As the old saying goes, "train like you fly, fly like you train." If you fly with an iPad, don't hide it during your training flights. Better to make it an integral part of your proficiency program, whether you're on your own or with an instructor, including what to do if it fails. Here's a suggested list of topics to cover.
The iPad is easily the most user-friendly gadget to ever find its way into an airplane cockpit. This week's video tip takes a look at what the iPad can do for you as a pilot and how to get off to the right start when using it as an electronic flight bag.
This is your beginner’s guide to learning to fly with an iPad as your primary source of aviation data and charts. You’ve come to the right spot if you’re a student pilot who has decided to get started with the the iPad, which in my opinion is the best modern advancement in aviation since the autopilot.
The iPad is a very reliable piece of hardware, but high temps and direct sunlight will render it useless in the cockpit if care is not taken. Here we'll look at how to prevent that from happening and the steps to take if your iPad does accidentally overheat.
It’s important before each flight to properly configure the iPad’s wireless radios, especially when using a Bluetooth or WiFi accessory. Here are our recommended wireless settings for various iPad and accessory combinations.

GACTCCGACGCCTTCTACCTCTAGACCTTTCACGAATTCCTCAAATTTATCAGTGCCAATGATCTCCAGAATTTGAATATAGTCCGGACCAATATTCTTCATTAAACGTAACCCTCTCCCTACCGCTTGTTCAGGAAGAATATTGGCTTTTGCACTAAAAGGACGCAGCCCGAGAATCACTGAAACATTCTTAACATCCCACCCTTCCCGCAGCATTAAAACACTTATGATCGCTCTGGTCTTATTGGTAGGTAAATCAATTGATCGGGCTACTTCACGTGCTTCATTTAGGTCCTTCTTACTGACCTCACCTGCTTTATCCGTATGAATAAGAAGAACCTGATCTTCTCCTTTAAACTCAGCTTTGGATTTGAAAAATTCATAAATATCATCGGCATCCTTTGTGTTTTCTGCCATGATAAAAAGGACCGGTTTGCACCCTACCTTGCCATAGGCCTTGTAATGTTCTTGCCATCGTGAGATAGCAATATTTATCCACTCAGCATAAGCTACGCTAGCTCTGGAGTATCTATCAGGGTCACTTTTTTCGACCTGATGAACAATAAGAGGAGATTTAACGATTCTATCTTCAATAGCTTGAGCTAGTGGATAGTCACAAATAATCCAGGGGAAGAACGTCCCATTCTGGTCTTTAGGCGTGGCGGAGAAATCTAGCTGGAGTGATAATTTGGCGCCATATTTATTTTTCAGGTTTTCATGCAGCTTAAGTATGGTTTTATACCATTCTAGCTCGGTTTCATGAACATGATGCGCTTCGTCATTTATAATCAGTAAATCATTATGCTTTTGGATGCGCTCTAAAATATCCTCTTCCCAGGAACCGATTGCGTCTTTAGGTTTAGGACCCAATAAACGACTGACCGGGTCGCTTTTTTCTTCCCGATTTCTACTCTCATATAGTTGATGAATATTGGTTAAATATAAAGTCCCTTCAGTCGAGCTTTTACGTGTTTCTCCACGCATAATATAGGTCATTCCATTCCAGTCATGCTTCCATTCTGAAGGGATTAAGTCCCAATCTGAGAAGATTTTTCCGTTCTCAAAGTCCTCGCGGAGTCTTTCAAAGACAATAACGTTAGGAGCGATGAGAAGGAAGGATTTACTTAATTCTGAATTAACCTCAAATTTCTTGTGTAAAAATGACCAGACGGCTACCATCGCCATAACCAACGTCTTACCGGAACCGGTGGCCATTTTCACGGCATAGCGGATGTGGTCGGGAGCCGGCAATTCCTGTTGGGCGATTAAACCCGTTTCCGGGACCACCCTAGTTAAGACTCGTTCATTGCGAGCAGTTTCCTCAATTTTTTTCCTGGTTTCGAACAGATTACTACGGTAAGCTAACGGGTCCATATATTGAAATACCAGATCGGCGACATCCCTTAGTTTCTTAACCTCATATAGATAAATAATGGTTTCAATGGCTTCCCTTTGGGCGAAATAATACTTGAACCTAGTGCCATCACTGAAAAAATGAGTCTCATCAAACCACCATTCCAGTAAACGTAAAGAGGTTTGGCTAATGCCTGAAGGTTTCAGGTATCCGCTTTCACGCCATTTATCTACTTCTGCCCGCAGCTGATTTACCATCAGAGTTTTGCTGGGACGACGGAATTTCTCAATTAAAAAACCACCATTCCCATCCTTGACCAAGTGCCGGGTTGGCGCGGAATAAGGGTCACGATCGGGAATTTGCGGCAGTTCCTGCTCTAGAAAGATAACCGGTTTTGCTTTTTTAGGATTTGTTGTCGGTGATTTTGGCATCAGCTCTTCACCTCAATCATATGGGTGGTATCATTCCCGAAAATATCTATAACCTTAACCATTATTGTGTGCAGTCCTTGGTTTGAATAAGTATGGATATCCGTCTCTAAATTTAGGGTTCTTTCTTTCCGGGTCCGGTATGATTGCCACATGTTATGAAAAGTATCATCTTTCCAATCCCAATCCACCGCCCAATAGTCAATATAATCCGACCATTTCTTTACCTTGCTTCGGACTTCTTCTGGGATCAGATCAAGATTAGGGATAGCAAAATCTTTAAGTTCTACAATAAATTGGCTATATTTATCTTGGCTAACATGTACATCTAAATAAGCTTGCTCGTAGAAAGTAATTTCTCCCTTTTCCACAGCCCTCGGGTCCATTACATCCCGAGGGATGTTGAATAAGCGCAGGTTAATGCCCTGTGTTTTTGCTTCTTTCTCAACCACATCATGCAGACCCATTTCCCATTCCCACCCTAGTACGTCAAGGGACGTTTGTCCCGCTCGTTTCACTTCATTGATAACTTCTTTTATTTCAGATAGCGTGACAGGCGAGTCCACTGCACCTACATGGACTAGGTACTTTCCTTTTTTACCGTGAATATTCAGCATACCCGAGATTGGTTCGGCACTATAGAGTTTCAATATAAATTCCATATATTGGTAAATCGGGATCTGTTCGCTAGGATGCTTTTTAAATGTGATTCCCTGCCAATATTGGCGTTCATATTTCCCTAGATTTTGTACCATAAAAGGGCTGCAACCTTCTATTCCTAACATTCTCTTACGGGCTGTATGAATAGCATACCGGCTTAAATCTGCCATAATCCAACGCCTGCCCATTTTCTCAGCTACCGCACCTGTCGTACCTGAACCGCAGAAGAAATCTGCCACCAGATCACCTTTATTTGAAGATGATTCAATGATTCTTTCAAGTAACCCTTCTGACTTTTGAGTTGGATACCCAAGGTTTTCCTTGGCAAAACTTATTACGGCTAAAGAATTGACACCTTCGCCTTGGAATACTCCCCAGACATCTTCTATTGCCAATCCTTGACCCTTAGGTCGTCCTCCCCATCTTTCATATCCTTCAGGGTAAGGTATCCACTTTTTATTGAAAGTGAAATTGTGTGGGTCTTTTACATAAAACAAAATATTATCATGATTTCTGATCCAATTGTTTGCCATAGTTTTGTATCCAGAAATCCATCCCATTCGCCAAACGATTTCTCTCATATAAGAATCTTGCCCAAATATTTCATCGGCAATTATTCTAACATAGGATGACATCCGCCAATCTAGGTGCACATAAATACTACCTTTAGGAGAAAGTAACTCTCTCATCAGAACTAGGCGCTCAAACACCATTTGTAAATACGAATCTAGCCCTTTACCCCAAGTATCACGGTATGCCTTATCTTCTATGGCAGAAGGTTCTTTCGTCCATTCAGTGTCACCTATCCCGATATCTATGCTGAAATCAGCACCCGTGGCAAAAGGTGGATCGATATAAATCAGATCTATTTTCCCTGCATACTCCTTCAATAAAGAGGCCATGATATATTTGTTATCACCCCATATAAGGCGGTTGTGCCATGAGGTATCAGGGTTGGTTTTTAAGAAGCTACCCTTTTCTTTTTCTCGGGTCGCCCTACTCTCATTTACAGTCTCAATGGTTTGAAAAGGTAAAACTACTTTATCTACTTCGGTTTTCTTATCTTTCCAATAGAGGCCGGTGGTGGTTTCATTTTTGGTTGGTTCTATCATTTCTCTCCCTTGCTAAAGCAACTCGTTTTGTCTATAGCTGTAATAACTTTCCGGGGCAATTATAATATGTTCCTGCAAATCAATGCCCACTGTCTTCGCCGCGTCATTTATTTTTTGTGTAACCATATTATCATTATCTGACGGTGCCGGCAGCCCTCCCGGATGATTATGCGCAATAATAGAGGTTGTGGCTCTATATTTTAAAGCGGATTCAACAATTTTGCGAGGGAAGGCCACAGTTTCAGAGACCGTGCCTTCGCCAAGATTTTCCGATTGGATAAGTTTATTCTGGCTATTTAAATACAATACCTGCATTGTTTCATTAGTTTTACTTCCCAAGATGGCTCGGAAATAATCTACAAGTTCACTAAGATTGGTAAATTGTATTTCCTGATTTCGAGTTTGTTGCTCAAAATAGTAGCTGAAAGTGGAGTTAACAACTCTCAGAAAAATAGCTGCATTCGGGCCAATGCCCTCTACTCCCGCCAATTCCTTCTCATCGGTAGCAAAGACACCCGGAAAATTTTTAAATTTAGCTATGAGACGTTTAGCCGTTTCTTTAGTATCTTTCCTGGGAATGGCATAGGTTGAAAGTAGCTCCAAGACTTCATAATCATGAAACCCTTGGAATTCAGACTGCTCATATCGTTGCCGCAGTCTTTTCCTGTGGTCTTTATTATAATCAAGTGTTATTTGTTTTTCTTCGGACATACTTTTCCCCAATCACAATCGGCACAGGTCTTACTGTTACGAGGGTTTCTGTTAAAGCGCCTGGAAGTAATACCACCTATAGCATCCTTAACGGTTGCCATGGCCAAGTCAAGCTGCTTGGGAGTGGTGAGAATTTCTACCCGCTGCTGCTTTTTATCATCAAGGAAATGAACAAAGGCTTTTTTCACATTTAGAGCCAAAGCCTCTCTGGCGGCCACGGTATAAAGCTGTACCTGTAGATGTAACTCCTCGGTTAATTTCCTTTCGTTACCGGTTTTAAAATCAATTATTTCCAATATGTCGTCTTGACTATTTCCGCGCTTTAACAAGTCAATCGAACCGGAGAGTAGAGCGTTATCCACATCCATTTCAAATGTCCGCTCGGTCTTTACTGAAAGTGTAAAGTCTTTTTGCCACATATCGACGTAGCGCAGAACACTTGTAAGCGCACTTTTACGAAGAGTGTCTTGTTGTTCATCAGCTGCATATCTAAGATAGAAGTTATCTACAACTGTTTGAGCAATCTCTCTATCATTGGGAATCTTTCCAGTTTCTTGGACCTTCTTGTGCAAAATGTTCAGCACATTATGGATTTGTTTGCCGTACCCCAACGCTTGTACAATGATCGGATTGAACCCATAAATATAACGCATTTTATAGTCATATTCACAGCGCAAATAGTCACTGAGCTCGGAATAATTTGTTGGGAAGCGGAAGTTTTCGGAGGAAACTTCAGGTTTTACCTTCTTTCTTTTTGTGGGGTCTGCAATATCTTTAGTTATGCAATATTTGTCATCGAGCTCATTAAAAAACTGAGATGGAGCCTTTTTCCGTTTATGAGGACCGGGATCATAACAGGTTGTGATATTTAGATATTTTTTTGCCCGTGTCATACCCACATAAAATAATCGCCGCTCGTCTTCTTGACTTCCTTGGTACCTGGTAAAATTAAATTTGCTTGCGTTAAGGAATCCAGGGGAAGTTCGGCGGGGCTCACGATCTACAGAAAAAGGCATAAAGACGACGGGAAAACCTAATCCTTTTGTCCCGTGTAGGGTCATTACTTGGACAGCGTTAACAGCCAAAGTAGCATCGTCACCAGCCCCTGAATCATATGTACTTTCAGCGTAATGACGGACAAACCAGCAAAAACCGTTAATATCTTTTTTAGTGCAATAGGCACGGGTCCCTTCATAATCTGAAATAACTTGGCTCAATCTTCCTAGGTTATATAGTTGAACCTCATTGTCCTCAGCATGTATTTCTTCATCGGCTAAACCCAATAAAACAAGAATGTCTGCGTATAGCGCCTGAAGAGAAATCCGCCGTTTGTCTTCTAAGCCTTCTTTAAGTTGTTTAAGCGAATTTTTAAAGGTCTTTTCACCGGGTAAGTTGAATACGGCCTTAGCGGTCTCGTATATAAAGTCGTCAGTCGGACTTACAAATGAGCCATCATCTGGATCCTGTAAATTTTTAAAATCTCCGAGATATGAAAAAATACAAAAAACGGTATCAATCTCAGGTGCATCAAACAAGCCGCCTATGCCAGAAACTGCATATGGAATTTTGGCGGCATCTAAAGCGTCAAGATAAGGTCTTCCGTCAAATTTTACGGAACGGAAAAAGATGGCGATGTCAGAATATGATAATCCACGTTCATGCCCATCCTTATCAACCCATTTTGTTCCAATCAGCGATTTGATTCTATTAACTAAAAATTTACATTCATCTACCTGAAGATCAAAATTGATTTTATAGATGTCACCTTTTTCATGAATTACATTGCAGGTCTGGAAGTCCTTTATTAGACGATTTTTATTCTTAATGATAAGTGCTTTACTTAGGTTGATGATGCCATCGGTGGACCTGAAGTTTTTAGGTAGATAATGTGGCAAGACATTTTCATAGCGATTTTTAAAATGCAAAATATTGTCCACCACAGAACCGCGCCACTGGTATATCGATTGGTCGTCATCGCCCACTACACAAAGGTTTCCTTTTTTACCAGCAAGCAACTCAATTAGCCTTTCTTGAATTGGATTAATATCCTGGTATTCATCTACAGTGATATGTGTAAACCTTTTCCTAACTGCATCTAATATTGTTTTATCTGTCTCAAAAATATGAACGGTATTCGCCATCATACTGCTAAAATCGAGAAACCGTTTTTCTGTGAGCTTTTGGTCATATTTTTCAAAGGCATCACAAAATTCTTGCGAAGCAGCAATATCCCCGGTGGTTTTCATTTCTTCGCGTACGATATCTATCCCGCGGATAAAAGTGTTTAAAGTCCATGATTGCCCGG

We recently held a roundtable with three prominent FAA Designated Pilot Examiners (DPE), Eric Crump, Jason Blair and Todd Ritchey, to discuss common misconceptions about the FAA checkride. One of the most common questions we received during the discussion related to the use of an iPad during the oral and flight test, and whether pilots still need to demonstrate planning and navigation using traditional techniques and paper charts.
Everyone knows how to open an app on the iPad--just tap the icon and it's off to the races. This is one of the things pilots love about the iPad. But what about closing apps--do you know the difference between sleeping and shutting down an app? It's an important distinction.